But my feelings are, why is this a big deal? I am a teacher - not currently but I do have a current license - and I would expect that any school I work at would only hire me if I were qualified to teach in my subject area. And as for the teachers who have taught a subject for many years, and therefore have experience but not the necessary credentials to match? Well then, I say, just take the state test and if you really know your stuff like you think you do, it will be a snap and then PRESTO! You will be highly qualified! I mean, who wants their kids being taught Algebra by the History teacher? Or History by the Driver's Ed teacher? Or literature by the Algebra teacher? I could tell you how to find the difference of squares, how many radians are in a full rotation, or how to calculate the lengths of the sides of a right triangle. But ask me to thoughtfully discuss a poem? I probably couldn't do it if I wanted to win a million dollars. I don't know Charlotte Bronte from Charlotte York. Do you really want me reading "The Grapes Of Wrath" with your child-student because I had an extra free period in my schedule and the school had one extra class full of English students?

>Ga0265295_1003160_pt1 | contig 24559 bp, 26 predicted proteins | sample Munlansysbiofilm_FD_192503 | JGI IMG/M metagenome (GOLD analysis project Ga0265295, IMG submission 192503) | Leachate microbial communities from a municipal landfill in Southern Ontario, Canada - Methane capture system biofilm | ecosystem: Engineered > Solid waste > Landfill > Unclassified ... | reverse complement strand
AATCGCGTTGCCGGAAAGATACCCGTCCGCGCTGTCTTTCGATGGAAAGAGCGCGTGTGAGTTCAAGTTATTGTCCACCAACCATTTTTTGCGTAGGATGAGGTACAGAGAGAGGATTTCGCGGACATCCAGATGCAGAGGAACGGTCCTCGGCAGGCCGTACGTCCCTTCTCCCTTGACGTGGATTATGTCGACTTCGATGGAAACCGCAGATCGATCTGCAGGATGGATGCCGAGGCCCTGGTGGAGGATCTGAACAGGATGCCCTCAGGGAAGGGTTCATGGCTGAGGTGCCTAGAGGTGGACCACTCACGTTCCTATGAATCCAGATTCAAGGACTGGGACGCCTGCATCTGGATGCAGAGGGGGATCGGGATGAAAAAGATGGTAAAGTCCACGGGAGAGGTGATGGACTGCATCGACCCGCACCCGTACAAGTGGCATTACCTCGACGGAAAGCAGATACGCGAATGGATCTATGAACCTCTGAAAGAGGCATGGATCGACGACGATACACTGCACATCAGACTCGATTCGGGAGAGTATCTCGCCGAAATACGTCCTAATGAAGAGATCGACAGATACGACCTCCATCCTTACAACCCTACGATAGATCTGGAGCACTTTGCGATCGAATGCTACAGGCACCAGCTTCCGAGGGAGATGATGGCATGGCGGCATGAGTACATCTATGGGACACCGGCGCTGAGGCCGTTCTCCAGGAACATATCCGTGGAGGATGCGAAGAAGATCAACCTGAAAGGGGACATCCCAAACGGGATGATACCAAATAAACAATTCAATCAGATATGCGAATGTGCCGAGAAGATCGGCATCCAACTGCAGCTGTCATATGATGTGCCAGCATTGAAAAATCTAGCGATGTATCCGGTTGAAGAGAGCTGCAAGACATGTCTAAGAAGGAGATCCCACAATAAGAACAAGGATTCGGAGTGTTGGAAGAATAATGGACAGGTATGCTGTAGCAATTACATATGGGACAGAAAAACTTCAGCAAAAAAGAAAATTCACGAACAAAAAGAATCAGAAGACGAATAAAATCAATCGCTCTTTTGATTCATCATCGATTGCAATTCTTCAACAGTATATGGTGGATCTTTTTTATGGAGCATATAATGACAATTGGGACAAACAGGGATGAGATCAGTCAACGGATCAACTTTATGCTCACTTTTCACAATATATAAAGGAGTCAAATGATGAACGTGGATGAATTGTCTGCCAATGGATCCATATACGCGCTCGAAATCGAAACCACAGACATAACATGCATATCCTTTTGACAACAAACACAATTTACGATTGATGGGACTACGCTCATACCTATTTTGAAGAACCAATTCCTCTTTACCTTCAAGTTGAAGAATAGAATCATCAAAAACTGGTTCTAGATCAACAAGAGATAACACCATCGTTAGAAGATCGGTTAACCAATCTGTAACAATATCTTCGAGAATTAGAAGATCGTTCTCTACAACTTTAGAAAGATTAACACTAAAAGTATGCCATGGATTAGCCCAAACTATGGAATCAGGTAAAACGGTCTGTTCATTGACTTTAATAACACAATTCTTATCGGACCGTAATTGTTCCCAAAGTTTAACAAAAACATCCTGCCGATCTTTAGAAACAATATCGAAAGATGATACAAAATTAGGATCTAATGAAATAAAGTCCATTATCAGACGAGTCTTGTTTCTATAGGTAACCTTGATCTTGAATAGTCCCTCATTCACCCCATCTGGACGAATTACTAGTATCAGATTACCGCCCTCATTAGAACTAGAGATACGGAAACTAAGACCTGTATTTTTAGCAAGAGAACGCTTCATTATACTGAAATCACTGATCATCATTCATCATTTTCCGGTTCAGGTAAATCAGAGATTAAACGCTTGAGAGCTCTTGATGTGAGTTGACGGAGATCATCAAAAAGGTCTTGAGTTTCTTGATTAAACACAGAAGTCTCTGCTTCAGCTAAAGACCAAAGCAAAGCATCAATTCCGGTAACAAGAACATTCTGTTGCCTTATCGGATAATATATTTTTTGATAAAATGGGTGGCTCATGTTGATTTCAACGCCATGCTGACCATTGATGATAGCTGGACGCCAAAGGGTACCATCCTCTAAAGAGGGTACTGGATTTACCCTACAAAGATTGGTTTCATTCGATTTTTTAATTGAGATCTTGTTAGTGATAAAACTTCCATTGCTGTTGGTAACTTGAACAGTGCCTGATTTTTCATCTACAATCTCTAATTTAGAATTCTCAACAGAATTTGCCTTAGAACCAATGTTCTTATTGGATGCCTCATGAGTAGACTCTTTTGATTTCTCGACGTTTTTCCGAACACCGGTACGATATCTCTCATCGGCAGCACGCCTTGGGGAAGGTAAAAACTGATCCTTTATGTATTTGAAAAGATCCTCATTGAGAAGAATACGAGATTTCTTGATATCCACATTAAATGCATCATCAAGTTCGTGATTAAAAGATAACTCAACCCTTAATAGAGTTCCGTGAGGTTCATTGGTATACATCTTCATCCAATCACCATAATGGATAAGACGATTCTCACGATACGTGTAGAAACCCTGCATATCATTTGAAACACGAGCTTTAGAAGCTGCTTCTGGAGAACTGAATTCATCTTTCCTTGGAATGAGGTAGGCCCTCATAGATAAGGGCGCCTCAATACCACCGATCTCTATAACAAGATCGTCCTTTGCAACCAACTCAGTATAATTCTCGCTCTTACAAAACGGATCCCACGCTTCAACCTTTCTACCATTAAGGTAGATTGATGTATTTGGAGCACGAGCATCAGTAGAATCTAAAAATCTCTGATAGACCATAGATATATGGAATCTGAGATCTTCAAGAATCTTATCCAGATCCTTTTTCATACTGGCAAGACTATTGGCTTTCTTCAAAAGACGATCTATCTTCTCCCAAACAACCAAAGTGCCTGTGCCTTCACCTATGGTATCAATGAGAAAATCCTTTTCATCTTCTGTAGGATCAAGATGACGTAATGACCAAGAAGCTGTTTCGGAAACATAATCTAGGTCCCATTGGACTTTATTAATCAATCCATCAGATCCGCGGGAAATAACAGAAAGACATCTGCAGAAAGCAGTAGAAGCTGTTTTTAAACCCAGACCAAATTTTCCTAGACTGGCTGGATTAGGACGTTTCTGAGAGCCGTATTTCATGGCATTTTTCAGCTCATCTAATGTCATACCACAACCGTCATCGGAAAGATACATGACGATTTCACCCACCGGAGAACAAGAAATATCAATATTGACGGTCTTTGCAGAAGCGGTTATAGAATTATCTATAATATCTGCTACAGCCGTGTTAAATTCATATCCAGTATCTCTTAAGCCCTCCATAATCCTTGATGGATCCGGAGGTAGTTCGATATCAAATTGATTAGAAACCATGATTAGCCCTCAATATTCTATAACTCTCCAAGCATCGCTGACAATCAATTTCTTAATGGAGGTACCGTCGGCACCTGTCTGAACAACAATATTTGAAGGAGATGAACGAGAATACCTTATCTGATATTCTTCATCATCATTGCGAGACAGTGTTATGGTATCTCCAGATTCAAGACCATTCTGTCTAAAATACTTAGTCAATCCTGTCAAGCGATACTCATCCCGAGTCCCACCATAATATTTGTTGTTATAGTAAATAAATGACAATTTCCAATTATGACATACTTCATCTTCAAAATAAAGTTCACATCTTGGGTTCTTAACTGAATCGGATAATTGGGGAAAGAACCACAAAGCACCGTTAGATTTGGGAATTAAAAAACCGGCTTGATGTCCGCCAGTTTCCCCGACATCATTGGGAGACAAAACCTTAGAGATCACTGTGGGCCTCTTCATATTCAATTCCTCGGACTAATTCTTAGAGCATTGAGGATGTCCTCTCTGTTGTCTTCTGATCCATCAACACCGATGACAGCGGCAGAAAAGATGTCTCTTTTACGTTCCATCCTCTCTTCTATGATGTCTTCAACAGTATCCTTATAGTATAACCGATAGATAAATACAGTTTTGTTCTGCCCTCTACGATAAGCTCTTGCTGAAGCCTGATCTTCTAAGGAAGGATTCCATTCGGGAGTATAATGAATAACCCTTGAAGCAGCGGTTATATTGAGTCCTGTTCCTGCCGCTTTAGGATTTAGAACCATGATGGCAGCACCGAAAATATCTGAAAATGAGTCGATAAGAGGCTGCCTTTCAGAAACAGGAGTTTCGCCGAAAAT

I'm just going to say this, then we'll call the matter of NCLB closed: This legislation was put together to benefit children. To benefit families. To benefit the future of our country from being run by people who are of less intelligence. Down the line - 20, 30, 40 years from now - on whom will the blame fall? Not the parents. Not the teachers. Not even the individuals. The blame will fall where it always falls - the one group who is always ganged up on - the government. GOD FORBID the people who are in control actually try to control us. GOD FORBID the people who we elect actually work to make our schools a better place. And, GOD FORBID those people make us do something which is inconvenient, the tiniest bit hard, or possibly every once in a while not to our liking. It is so amazing that in this country of millions and millions of people, the government can't just get it right and make 100% of the people happy 100% of the time.